One hundred years ago my grandmother Irene started embroidering linens and doilies for her home. She made tablecloths with matching napkins, pillowcases, dresser scarves, hand towels and handkerchiefs.
She also began collecting special pieces that were decorated by others she knew. Some of the linens were probably to be used in a quilt or bedspread and some were treasured gifts from treasured people in her life. All were spectacular and beautiful.
Sixty years ago my mother Peggy inherited the wonderful collection of embroidered linens from my grandmother. She used a few of them in the house we lived in.
Over the years, she added a few pieces to the group. I remember a tablecloth with napkins for a card table and a liner for a bread basket. I know she made more but that’s all I remember.
Both my grandmother and mother were great sewers and made most of their clothes. My mother made many of my clothes as well as my two children’s when they were little. What they didn’t do very much was embroider, so everything they did embellish is just that much more precious.
The embroidery has become more than just a pretty attraction. It has become a symbol. It represents continuity – a connection over the years, the decades. It is a thread that binds my grandmother to mother to me. All the hours they spent are there. All the starts, mistakes, restarts and finishes are there. All the plans blossoming into beautifully decorated linens are there. There for all to see, appreciate and learn from.
Forty-three years ago I became the recipient of the grand collection, which by then had become fairly extensive. After a few years of my own collecting, I began to try to plan a good use for the expanding treasure trove of embellished pieces of linen and cotton.
Last year I designed a quilt using as many of the antique and vintage pieces as I could. The center is the middle of a tablecloth surrounded by four hand towels and corners of two dresser scarves.
Around that are the borders of a tablecloth. The mosaic panels are made up of all sorts of linens and doilies overlapping all around the quilt.
The final border is made up of handkerchiefs of every color and design.
While sewing every seam, I thought about mother and grandmother, their love of sewing and their contribution to the quilt. Their enthusiasm and love of the art were with me every step of the way. What a lovely way to share with the generations.
One hundred years of hand work, collecting and loving special pieces of cloth, three generations of women and one quilt to show all the care. What a grand result!
I couldn’t have done it without you two!
It all started last Wednesday. The sweet couple, Mr. and Miss, from across the street started working on their yard. They trimmed the trees; shaped the bushes; fertilized, mowed and watered the lawn; swept the sidewalks; and finally pressure-sprayed the fence. The are both teachers and so have summer days available for yard work. But this was all day in the Texas heat!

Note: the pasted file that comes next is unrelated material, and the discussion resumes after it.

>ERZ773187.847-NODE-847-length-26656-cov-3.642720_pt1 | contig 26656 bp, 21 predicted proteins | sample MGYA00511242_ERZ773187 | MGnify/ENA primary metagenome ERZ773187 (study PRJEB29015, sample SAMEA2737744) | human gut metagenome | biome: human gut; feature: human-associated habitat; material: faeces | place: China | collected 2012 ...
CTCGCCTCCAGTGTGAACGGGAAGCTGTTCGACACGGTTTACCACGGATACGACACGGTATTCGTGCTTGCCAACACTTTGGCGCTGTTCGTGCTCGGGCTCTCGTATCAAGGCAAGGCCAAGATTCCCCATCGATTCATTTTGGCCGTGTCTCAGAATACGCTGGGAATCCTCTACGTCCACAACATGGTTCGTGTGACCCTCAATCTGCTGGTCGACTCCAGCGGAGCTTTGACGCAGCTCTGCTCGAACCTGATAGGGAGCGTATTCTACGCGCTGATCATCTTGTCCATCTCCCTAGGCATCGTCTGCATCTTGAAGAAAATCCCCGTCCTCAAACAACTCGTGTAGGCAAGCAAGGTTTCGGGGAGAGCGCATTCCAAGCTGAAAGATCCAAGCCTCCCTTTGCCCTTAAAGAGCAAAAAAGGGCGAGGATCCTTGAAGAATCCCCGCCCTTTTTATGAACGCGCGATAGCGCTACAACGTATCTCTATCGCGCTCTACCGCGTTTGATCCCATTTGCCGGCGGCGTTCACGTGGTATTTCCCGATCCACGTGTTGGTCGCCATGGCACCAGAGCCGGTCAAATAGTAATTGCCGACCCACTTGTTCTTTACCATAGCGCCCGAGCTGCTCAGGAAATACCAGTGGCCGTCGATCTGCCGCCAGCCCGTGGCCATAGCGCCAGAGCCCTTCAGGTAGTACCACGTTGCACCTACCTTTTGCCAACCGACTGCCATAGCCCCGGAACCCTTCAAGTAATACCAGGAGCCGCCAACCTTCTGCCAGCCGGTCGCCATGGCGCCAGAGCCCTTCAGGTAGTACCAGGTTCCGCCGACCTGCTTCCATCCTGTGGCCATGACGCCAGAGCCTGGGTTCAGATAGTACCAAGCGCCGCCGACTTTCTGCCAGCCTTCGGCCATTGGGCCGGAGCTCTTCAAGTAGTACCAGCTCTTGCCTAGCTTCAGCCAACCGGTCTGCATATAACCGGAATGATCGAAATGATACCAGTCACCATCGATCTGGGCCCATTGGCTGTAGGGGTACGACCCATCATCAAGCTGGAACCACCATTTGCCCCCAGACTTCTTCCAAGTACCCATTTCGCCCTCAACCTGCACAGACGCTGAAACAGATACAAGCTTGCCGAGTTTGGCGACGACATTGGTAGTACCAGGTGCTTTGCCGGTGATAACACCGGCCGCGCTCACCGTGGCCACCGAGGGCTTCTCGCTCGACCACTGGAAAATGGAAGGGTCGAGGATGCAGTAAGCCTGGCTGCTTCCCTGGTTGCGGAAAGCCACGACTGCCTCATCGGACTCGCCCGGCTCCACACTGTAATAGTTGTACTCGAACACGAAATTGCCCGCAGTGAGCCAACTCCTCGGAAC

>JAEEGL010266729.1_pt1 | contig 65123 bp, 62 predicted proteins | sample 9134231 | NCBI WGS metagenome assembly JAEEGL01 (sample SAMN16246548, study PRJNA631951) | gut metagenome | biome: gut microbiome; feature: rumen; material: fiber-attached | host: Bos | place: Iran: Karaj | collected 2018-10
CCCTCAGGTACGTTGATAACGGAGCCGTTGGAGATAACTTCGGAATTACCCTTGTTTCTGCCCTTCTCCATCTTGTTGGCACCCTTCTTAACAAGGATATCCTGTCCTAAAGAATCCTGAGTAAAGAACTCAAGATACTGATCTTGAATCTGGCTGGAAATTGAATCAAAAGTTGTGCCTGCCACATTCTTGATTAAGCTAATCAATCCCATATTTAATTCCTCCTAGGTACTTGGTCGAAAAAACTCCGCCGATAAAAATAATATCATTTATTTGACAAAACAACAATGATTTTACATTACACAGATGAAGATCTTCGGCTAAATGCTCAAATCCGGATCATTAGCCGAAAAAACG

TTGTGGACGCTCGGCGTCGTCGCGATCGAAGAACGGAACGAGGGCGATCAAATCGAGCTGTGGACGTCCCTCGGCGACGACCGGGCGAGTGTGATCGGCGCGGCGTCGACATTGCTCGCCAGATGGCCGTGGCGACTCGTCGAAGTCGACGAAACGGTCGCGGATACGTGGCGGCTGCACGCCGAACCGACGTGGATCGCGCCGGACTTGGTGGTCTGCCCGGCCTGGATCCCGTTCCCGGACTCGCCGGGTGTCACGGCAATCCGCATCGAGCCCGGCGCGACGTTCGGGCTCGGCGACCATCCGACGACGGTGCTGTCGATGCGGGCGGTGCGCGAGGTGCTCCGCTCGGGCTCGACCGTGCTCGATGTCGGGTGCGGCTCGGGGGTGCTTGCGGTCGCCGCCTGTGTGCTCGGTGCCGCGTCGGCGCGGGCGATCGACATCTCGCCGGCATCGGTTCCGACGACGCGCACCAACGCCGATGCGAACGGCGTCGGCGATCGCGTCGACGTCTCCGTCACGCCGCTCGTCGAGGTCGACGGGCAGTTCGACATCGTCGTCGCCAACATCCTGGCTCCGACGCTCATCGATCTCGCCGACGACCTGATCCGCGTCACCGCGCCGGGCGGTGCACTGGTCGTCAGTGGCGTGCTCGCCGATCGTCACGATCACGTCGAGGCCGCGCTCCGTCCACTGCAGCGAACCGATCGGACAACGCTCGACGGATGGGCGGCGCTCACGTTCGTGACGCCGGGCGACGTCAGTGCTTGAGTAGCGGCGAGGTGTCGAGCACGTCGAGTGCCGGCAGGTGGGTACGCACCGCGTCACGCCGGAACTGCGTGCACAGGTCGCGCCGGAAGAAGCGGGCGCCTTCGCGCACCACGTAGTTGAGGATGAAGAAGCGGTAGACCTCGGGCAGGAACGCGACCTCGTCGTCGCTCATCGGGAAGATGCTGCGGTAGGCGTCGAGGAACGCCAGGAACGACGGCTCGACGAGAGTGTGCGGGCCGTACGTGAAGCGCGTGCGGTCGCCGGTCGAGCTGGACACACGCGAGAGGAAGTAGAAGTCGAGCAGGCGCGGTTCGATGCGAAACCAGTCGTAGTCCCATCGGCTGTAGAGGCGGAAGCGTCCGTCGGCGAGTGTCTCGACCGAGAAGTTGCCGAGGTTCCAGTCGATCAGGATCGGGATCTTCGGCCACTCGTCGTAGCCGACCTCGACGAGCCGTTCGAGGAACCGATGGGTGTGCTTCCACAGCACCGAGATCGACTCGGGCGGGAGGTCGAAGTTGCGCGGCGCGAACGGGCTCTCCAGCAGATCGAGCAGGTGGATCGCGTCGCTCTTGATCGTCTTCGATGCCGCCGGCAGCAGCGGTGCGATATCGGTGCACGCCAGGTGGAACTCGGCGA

Then on Thursday, everyone in the neighborhood received a lovely decorated, typed letter from Mr and Miss explaining that they were having a wedding at their house on Saturday. They hoped the music and noise would not disturb anyone and also hoped we were as happy for them as they were.
Friday brought more cleaning outside and inside the house across the street. Windows were washed, carpets steam cleaned, rugs aired. Mr and Miss were in and out numerous times with bags of goodies going in and bags of trash going out. All was aflutter with action and purpose.
Looking up and down the street, I saw several of the neighbors out sprucing up their yards and tidying things up. Was it for the wedding? I thought so. I’m sure we were all trying to make the neighborhood look as presentable as possible for the impending nuptials.
That evening we saw signs going up on the block. The one on the corner read, “Wedding This Way” with an arrow and the one at the house gladly announcing “Wedding Here!” All seemed ready.
Saturday morning, all was quiet at the house. I’m sure much was going on inside but from across the street, it looked very calm.
Next door however, a garage sale was occurring. Cars and trucks were busily driving up and down the street, dropping off the eager shoppers. Was this going to interfere with the wedding? Would there be enough room for all the guests to park? Was this going to be a major clash of events? Neighbors were worried.
But just as the garage sale closed down, guests began to arrive for the ceremony next door. All problems were averted. All manner of people happily entered the house – adults, elderly, children, even a couple of babies.
The block was filled with cars and trucks. Not one more vehicle could have been parked on the street. Something was definitely happening!